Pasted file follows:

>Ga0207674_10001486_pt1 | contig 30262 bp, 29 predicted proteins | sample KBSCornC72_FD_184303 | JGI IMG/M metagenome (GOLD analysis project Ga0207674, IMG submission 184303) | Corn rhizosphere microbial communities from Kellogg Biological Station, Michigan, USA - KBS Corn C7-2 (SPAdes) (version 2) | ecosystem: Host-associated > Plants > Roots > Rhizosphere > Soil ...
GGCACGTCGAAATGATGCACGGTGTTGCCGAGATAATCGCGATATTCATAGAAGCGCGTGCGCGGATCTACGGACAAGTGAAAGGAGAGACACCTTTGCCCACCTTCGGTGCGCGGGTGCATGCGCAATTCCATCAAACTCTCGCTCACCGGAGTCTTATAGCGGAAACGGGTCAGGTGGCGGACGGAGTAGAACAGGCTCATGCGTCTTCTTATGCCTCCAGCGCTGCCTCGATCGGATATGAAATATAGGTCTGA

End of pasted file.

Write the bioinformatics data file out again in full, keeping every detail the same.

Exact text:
>Ga0207674_10001486_pt1 | contig 30262 bp, 29 predicted proteins | sample KBSCornC72_FD_184303 | JGI IMG/M metagenome (GOLD analysis project Ga0207674, IMG submission 184303) | Corn rhizosphere microbial communities from Kellogg Biological Station, Michigan, USA - KBS Corn C7-2 (SPAdes) (version 2) | ecosystem: Host-associated > Plants > Roots > Rhizosphere > Soil ...
GGCACGTCGAAATGATGCACGGTGTTGCCGAGATAATCGCGATATTCATAGAAGCGCGTGCGCGGATCTACGGACAAGTGAAAGGAGAGACACCTTTGCCCACCTTCGGTGCGCGGGTGCATGCGCAATTCCATCAAACTCTCGCTCACCGGAGTCTTATAGCGGAAACGGGTCAGGTGGCGGACGGAGTAGAACAGGCTCATGCGTCTTCTTATGCCTCCAGCGCTGCCTCGATCGGATATGAAATATAGGTCTGA